The National Voice of America Museum in West Chester, Ohio, has appointed two new members to its board of directors. They are Clyde Gray and Joe Gruber.
“These two men will be a great asset to our board because of their creativity and passion,” said Ken Rieser, president of the VOA museum board of directors.
Gruber started with Intel in 1980. During his 34-year career, he presented at hundreds of domestic and international technical events and was involved in driving the Intel Inside brand. He developed a broad expertise covering product and service development, strategic partnerships and marketing and sales strategy and management. Gruber is also a General Class amateur radio operator, as well as an engineer.
Gruber is now involved with several Internet start-up businesses and is a managing partner at Laugh Publishing, LLC, which produces and manages media and advertising content for web properties with a focus on comedic entertainment.
“Technology was cool then and still gets me excited. VOA has a unique history that’s based on pioneering and innovation, just like NASA and Intel,” said Gruber. “The VOA brand and story offers a great opportunity to motivate and inspire our next generation of scientists and engineers.”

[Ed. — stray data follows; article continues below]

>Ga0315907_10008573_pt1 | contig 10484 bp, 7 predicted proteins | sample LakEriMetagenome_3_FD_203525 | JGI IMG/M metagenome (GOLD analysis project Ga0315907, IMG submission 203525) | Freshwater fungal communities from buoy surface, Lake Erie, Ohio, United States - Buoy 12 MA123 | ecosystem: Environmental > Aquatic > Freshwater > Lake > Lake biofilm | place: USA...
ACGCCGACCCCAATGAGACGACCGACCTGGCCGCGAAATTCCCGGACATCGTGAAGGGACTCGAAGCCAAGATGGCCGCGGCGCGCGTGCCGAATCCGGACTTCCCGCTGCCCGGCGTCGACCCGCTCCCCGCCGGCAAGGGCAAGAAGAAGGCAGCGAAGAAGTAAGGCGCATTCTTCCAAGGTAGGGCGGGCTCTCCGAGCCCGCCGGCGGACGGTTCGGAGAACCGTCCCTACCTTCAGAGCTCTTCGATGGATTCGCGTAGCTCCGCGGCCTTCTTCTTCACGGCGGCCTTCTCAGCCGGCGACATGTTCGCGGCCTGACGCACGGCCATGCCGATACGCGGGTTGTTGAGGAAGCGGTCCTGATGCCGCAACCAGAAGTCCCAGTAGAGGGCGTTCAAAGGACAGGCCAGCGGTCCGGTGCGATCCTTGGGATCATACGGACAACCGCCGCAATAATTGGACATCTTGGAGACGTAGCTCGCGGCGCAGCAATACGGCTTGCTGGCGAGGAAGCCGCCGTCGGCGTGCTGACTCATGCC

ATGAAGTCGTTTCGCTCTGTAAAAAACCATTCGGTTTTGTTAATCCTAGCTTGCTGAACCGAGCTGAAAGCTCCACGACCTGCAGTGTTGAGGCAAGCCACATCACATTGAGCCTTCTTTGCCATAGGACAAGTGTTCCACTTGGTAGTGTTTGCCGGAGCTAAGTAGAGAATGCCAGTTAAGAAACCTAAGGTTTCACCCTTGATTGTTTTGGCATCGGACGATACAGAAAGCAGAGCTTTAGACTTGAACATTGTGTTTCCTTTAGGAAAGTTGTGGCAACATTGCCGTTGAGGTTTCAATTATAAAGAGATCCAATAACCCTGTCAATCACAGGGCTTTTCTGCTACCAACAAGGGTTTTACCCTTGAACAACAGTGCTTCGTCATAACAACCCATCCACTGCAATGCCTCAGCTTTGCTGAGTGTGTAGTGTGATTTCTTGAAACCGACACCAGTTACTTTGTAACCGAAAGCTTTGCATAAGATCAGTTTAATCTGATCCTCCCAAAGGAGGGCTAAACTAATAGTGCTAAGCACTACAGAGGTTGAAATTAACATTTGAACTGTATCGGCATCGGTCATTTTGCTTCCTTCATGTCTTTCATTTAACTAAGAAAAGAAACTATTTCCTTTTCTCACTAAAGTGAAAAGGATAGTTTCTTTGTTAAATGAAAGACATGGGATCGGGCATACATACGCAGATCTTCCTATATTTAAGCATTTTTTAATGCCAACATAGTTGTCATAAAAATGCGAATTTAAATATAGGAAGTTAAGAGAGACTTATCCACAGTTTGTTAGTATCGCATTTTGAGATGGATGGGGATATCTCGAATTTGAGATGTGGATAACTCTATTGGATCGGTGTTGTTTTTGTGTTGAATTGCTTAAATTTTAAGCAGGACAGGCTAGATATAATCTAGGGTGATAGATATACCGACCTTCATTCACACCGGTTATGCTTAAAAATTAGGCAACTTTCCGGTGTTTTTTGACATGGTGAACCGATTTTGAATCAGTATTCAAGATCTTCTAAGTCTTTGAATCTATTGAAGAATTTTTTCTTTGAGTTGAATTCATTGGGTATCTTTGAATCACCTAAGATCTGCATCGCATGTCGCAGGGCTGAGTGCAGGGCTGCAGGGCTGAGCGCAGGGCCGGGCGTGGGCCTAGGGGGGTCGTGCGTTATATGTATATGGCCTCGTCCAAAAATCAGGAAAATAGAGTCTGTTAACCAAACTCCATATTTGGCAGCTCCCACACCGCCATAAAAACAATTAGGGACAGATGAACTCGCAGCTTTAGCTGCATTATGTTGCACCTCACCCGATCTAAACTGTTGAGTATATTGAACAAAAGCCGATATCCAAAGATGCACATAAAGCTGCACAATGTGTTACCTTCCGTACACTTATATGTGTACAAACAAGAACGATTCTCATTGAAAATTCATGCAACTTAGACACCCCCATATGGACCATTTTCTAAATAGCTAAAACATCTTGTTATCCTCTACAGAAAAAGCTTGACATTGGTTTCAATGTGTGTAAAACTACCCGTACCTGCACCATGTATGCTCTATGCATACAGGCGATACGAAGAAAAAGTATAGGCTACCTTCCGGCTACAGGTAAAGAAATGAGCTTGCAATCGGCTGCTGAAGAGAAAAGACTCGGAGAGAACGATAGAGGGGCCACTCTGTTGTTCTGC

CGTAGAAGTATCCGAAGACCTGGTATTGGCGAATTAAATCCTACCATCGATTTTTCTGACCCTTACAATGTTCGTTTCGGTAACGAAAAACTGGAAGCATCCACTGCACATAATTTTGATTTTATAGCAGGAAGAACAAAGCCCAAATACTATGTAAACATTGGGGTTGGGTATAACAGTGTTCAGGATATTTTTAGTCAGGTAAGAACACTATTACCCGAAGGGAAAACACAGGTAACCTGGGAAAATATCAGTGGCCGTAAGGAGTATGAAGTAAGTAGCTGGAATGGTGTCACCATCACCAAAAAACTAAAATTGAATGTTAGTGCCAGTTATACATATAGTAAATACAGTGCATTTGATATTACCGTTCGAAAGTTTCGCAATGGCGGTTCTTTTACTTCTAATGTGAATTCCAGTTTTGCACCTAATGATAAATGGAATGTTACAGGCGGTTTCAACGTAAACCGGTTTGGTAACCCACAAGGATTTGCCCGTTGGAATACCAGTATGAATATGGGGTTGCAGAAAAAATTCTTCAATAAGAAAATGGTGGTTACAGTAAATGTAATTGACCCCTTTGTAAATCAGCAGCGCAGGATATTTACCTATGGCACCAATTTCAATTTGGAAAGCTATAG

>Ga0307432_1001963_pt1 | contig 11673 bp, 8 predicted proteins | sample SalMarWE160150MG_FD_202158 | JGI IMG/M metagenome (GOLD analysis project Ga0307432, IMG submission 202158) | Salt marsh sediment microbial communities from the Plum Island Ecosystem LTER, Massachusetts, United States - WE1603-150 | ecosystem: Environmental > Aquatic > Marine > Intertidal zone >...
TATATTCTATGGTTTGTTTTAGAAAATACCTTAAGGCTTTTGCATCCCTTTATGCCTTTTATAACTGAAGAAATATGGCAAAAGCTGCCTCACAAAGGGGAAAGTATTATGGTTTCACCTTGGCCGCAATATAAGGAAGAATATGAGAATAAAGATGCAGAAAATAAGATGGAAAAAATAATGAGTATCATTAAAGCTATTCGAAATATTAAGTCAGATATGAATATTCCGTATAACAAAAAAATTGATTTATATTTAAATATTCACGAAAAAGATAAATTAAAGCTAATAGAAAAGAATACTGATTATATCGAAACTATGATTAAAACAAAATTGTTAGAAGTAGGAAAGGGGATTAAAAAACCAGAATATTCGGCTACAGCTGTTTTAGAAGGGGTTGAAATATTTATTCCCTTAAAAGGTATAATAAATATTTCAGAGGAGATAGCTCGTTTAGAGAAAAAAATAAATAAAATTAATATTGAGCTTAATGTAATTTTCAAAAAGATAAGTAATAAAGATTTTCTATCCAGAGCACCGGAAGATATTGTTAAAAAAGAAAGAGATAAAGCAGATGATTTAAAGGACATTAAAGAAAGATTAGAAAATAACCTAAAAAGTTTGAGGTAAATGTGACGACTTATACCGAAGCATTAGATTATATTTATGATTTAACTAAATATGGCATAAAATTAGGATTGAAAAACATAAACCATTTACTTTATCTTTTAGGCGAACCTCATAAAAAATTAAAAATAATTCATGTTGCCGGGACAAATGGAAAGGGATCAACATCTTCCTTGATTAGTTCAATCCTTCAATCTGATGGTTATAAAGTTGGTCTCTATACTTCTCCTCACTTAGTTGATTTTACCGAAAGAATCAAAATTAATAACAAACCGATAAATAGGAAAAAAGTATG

Gruber has already made an impact promoting the VOA museum’s profile among amateur radio aficionados. He was part of a WCARA group effort to create hands-on demonstrations for the Lakota School District’s Pi Day, which helped educate about 2,000 Lakota students about basic radio-related STEM topics of magnetism, basic electricity and radio wave theory.
Clyde Gray had a 37-year career as a television news journalist, beginning his career at WXII in Winston-Salem, N.C., his hometown. He worked at WLWT(TV) in Cincinnati from 1979 through the 1980s, leaving for a stint from 1983–85 as a reporter at WBAL(TV) in Baltimore. He moved to WCPO(TV) in 1991, where he anchored the evening news and worked with its investigative reporting unit. Gray also has served on the board of trustees of the Scripps Howard Foundation.
Since retiring from broadcasting in August 2014, Gray has devoted his time to running the consultancy he founded, Blackboard Marketing.
“As a journalist, I was attracted to the VOA museum because of the VOA’s history as an accurate, effective news organization,” said Gray. “As a history buff, I think we’ll be able to tell some great stories and spark an interest in our younger generation about the importance of accurate, unbiased reporting and press freedom.”
The VOA Museum is currently undergoing renovation, but is open to the public on the third Saturday of each month from 1 to 4 p.m. Admission is $5 for adults and $1 for children under 12.